Axel Torres and José Sanchis have traveled half the planet being the voice of football. They have been in tandem since 2008, but much of the Spanish fans discovered their chemistry live during the last World Cup in Qatar. They are able to transmit that passion from a sense of humor and a common interest in history, geography, philosophy or cinema.
Sanchis (Palma de Mallorca, 38 years old) assures that he can always count on Torres (Sabadell, 40 years old), whom he considers a professional "very thoughtful, very honest, and a communicative beast", to give him "an opportune capote" in the rare moments when he gets stuck in the broadcasts. Torres highlights his partner's "mental speed, originality, ingenuity and linguistic resources." They agree in their rejection of scarf journalism, although they flaunt their sporting sympathies (Torres is a follower of Club Esportiu Sabadell and Sanchis vibrates with Real Mallorca). This gives them a somewhat peripheral perspective and makes them agnostic in the great cultural confrontation between Barcelona and Real Madrid. "We are accused of hypocrites, as if choosing between Real Madrid and Barcelona is an existential necessity and the opposite is suspicious," adds Torres. For Sanchis, the key to sports journalism is to "tell with equanimity what happens on the court." Torres completes the idea: "If Cádiz faces Real Madrid or Barcelona faces Rayo Vallecano, both Cádiz and Rayo deserve to be treated as competitors, not as mere comparsas".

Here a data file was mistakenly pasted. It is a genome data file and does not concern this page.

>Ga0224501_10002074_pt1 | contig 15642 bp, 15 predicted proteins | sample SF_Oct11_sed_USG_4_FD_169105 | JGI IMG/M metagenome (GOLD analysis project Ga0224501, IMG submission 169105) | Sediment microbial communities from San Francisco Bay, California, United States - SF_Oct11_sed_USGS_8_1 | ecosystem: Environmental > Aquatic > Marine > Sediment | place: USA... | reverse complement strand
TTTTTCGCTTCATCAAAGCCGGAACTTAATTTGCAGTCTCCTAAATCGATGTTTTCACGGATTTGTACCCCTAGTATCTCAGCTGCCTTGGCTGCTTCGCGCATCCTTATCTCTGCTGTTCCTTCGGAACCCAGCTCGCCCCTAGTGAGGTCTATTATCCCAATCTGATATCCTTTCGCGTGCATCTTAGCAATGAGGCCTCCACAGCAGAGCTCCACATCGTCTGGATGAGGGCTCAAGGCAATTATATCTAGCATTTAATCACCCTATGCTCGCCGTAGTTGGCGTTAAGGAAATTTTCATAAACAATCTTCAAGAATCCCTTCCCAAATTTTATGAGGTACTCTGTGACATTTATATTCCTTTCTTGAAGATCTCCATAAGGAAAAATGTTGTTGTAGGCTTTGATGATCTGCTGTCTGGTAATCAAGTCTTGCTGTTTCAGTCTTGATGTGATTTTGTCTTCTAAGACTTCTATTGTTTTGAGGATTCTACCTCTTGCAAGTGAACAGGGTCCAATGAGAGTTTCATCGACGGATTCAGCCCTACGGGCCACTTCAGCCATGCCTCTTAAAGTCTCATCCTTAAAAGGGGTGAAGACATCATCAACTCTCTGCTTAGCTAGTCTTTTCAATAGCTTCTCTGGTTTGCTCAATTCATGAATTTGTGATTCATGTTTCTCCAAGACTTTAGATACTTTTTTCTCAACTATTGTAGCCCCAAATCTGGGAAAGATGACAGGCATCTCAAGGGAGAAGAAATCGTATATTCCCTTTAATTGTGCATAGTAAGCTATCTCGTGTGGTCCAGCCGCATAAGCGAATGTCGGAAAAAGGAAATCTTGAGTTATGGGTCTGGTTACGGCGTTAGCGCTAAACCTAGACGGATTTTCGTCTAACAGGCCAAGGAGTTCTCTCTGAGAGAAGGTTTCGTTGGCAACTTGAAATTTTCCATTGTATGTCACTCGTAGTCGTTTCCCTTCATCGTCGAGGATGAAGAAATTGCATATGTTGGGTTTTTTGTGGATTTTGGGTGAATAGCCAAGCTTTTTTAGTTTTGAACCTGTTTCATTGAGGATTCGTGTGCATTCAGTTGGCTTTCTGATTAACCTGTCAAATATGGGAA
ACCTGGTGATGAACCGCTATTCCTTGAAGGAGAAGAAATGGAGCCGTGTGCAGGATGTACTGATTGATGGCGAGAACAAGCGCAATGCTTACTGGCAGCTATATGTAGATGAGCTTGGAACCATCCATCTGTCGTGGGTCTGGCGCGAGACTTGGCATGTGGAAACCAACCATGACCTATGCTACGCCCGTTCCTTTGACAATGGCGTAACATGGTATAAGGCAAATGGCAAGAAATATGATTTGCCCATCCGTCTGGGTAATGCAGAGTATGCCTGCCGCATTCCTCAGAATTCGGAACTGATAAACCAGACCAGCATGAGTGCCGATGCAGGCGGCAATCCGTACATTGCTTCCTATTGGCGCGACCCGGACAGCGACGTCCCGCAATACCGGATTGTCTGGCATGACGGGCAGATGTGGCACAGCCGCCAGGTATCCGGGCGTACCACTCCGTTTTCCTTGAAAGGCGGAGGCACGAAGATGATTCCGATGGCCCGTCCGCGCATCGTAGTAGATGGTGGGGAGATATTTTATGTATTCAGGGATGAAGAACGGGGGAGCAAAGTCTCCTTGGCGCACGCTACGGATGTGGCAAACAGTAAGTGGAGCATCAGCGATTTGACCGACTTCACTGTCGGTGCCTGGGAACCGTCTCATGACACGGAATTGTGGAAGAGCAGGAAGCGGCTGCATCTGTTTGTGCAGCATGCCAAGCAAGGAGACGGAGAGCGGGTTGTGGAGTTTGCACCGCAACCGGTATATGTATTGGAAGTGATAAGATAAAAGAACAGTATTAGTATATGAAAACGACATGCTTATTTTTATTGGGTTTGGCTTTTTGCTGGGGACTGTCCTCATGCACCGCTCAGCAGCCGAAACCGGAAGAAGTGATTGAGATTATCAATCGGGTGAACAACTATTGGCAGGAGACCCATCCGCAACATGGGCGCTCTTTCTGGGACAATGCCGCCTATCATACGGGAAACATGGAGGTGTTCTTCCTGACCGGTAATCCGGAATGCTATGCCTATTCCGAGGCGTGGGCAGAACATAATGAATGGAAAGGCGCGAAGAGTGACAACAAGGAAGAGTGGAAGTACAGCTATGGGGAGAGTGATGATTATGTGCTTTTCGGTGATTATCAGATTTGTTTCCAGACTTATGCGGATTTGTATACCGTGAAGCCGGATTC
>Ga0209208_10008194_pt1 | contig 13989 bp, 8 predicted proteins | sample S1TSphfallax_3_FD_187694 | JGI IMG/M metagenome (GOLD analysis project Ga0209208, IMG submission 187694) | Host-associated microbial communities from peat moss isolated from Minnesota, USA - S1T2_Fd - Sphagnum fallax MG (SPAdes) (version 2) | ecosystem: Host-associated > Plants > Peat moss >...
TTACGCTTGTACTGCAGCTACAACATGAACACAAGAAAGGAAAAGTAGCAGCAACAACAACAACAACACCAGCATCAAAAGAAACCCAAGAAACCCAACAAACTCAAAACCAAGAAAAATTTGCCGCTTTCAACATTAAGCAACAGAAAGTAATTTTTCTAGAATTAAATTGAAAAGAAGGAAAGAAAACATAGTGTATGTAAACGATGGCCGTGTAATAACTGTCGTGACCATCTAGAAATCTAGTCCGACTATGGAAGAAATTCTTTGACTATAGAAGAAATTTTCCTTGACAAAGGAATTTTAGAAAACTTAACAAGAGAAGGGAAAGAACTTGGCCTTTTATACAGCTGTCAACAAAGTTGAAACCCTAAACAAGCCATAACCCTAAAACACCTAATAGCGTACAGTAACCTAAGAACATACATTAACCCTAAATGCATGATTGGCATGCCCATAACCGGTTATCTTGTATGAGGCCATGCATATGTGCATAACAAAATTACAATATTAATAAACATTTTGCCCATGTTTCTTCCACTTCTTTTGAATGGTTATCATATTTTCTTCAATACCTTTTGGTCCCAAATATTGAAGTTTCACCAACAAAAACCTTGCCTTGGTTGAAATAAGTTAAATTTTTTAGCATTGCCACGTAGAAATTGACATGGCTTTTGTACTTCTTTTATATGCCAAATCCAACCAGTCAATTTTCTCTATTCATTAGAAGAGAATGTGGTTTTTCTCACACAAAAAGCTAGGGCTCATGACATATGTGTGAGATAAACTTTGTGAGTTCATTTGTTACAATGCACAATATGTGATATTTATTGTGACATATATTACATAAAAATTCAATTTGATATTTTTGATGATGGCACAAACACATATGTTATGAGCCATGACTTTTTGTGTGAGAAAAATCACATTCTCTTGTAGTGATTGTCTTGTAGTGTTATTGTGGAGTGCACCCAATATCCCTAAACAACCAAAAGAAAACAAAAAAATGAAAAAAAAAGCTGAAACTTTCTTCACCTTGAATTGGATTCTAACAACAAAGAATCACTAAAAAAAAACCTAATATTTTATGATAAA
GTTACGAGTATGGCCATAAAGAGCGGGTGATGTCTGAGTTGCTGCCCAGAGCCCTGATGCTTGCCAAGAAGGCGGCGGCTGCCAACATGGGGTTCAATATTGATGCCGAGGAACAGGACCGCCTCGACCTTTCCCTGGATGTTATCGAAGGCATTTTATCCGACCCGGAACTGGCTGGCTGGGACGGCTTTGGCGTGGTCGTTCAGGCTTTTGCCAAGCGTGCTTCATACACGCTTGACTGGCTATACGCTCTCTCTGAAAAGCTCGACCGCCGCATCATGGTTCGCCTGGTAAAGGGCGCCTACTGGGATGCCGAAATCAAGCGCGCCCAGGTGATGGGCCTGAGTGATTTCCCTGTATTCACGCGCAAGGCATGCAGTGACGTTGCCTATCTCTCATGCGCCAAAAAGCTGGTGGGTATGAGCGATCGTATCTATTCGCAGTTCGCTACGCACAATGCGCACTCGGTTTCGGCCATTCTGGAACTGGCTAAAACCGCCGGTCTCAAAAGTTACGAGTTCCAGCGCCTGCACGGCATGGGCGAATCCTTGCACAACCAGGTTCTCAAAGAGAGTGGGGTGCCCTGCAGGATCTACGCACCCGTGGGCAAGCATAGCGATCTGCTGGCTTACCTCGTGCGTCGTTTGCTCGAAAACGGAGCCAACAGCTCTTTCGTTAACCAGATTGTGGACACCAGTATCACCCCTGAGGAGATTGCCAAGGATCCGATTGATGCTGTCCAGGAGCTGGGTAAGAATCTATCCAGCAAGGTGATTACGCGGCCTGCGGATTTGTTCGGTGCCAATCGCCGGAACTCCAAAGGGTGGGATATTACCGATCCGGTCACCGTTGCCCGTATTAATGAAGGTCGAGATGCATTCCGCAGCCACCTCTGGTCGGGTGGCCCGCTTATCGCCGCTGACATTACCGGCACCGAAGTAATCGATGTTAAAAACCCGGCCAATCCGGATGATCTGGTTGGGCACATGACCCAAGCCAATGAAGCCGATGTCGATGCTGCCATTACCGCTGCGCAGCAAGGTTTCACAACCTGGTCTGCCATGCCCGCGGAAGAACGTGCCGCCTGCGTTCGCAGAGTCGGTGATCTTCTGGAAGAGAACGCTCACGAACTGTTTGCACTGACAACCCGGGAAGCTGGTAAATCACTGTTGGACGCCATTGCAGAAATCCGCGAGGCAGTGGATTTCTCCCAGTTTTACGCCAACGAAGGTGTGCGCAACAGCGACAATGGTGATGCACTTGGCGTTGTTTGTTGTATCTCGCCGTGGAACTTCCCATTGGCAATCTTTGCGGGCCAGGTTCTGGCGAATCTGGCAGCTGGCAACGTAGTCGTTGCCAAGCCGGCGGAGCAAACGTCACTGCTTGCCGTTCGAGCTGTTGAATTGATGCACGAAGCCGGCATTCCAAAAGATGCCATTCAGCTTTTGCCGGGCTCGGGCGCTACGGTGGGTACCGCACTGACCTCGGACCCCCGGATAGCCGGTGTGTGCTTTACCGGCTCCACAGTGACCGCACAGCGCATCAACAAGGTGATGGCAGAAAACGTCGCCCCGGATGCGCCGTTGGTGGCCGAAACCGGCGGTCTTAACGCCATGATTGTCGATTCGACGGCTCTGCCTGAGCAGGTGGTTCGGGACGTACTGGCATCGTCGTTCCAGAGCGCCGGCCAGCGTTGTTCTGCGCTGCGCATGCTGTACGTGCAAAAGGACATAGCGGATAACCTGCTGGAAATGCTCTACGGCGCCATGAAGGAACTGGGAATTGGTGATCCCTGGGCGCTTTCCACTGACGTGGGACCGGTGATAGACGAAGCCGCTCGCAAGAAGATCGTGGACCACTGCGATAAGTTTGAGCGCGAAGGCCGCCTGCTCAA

Football comes almost from the cradle. Torres is remembered "with just seven years" overflowing with enthusiasm during the Argentina-Cameroon that opened the 1990 World Cup in Italy. Until then, football was the sport he had begun to appreciate thanks to the animated series Champions, with Oliver and Benji, his "first idols". In adolescence he dreamed "of one day being goalkeeper of Sabadell". Sanchis grew up kicking a ball on the beach or "sneaking into empty hotels in winter to play a game on their futsal courts." His first World Cup was in 1994 in the USA and in Romário he found his first object of fascination.
They declare themselves more geeks than mythomaniacs. In particular, Torres, who fascinates Slovenian football to the point of having traveled seven times to the small republic. In 11 cities, chronicle of his travels as a sports journalist that was published in 2013, he dedicates a chapter to Medvode, a Slovenian town of 5,000 inhabitants in which "there is nothing, but it has turned out to be an unusual quarry of footballers". Sanchis remembers the day they coincided "in an Argentine restaurant in Cologne with one of Axel's idols, Milivoje Novakovic, member of the Slovenian team of 2010: he sat down to have a shot with us and ended up telling us that his first girlfriend was from Medvode. I almost died of laughter. Axel and I could argue for hours about whether or not Novakovic was better than Borja Valero." Nor do they reach great conclusions. In football, Torres concludes, "almost everything is relative." "We will never agree on questions like who has been the best player in history." Sanchis has a provisional verdict: "Messi's complete works are second to none, but the best book was written by Maradona in Mexico, in that month of June 1986."
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